Does M depend at all on other properties of the host galaxies? A much-discussed possibility is that M scales with the mass of the spheroidal component of the host (Kormendy 1993; KR; Faber et al. 1997; Magorrian et al. 1998; Richstone 1998; Ford et al. 1998; van der Marel 1999). The significance of the scatter in the correlation, or whether any correlation exists at all, is not yet certain. It is somewhat disconcerting that different authors plotting the same objects do not always arrive at the same conclusion. The discrepancies can often be traced to different assumptions about distances, source of bulge-to-disk decomposition, and even apparent magnitudes adopted for the host galaxies (e.g., extinction is not always corrected). The set of host galaxy parameters I adopt is compiled in Table 1.
Figure 8 a illustrates that there indeed appears to be a trend of M increasing with bulge mass (luminosity). It is encouraging to note that the central masses derived from gas and stellar kinematics do not show any obvious systematic offsets relative to one another. No obvious differentiation by Hubble type is evident either. As has been noted by others, the scatter of M at a given luminosity is considerable, at least a factor of 10, perhaps up to 100. The scatter may have been exacerbated slightly by four possibly anomalous points. NGC 4486B is a companion to M87, and it appears to have been tidally truncated; its original luminosity was probably higher. On the other hand, the bulge luminosity of NGC 4945 could very well have been overestimated. Its bulge-to-disk ratio was found using the relation of Simien & de Vaucouleurs (1986), which may be inappropriate for a galaxy of such late Hubble type (Scd). Finally, the masses of M81 and NGC 3079 are quite uncertain and probably have been underestimated.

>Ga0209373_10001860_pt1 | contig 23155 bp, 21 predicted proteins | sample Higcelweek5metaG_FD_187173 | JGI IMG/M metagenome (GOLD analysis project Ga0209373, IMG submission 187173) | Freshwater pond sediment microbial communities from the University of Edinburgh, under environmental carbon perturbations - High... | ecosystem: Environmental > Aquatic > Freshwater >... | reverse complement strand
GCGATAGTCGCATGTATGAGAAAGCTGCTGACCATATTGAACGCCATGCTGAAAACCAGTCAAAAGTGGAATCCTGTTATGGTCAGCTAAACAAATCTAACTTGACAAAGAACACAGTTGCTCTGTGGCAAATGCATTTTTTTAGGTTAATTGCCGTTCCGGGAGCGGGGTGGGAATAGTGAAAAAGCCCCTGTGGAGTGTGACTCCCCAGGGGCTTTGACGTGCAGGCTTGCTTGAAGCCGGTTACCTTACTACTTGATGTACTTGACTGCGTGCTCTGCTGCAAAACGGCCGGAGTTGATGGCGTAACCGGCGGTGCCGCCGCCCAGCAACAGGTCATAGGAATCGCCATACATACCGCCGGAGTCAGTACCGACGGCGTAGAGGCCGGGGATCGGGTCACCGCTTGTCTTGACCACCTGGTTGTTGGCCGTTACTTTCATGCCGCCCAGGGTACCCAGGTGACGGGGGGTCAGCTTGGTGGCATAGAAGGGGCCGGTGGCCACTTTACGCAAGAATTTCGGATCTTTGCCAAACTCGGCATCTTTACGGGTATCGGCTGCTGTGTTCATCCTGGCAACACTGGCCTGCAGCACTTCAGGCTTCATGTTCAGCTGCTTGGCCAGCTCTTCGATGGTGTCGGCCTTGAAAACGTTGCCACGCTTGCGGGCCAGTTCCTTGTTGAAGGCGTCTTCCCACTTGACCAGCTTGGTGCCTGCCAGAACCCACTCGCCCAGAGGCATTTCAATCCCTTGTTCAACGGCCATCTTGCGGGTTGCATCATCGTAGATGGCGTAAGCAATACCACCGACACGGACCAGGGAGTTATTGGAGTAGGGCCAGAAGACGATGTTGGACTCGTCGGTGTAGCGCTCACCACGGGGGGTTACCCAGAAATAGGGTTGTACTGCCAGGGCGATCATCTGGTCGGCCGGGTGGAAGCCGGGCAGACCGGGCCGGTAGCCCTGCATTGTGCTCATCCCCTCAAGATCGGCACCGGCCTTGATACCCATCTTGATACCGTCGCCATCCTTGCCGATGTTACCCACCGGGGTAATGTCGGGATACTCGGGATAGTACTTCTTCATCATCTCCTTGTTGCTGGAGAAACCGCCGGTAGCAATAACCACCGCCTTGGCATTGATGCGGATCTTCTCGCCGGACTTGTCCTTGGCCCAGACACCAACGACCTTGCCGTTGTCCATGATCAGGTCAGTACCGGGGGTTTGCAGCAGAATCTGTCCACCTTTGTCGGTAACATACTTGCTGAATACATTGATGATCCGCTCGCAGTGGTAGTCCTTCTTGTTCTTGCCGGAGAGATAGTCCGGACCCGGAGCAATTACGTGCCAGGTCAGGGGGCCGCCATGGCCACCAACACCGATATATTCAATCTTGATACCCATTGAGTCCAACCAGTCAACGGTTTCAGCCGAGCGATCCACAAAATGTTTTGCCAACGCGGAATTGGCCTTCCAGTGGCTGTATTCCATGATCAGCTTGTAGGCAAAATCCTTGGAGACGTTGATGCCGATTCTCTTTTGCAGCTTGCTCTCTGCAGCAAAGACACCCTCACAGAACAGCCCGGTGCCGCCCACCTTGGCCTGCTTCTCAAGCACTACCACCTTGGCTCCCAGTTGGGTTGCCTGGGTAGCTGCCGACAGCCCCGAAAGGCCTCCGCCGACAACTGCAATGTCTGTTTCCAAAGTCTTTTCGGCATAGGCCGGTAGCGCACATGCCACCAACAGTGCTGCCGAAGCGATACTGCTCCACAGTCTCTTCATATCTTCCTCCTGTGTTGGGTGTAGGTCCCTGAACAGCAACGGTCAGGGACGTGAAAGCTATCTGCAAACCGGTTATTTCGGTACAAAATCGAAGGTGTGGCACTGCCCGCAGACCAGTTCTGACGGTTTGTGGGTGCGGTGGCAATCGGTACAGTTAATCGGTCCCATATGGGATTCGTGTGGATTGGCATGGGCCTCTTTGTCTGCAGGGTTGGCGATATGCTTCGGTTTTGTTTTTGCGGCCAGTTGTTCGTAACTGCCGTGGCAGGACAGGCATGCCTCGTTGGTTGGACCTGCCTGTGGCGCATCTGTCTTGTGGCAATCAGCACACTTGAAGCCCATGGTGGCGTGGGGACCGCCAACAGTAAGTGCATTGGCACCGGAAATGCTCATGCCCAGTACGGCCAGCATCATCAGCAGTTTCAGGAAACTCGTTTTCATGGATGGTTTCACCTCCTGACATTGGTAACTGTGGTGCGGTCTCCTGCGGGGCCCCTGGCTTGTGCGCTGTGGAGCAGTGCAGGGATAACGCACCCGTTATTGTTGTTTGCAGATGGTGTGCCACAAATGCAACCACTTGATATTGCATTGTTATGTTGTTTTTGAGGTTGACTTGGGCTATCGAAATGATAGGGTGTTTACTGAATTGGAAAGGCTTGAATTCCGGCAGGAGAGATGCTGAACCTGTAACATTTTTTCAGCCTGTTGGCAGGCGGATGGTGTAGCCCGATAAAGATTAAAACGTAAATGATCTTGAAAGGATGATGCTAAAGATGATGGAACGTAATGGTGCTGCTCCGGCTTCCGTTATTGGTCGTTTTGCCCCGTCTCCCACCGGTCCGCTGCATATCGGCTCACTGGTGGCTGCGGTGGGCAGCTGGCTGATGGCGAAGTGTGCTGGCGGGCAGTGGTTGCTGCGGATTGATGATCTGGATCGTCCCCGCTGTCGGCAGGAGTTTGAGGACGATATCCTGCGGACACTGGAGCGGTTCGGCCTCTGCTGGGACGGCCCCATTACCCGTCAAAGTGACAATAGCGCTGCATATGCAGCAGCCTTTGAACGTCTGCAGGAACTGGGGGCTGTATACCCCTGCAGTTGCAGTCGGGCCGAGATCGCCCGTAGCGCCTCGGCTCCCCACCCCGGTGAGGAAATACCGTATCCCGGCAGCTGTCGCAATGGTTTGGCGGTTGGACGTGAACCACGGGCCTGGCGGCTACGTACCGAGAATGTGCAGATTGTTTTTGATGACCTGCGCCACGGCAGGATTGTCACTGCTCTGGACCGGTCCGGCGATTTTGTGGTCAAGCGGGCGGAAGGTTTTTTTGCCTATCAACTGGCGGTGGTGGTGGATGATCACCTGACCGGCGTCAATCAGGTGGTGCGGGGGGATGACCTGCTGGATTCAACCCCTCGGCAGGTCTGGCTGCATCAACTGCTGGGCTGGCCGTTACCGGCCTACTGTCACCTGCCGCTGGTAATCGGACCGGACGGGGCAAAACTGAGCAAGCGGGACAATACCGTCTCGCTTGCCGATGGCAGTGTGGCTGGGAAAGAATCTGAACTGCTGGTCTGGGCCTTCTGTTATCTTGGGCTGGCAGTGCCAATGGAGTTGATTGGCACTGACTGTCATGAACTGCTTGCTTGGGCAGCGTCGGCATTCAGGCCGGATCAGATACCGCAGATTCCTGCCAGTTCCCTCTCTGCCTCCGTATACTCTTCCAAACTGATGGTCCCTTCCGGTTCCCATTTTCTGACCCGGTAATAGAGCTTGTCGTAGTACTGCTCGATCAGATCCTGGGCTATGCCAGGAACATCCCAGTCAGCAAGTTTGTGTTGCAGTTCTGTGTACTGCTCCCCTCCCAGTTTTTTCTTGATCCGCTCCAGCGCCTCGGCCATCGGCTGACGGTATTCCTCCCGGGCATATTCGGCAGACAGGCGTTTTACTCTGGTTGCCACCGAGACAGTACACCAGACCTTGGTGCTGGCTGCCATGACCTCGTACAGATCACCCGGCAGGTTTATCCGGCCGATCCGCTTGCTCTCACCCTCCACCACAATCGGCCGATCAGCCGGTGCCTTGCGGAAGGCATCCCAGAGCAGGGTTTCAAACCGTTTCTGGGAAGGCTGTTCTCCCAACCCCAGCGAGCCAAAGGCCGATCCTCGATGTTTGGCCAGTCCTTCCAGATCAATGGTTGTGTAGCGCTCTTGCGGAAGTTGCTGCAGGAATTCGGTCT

Figure 8. ( a) Log M versus log LB(bulge) for the objects listed in Table 1. The typical uncertainty of M is probably about a factor of 2. Open symbols denote points that may have an exceptionally large uncertainty in either of the two variables (see text). Masses derived from stellar kinematics are plotted as circles, those from gas kinematics as squares, the unconventional case of Arp 102B as a triangle, and five upper limits as crosses. Lines of constant mass to luminosity ratio are also shown. ( b) Same as in ( a), but for the Seyfert galaxies listed in Table 2 (except Mrk 110).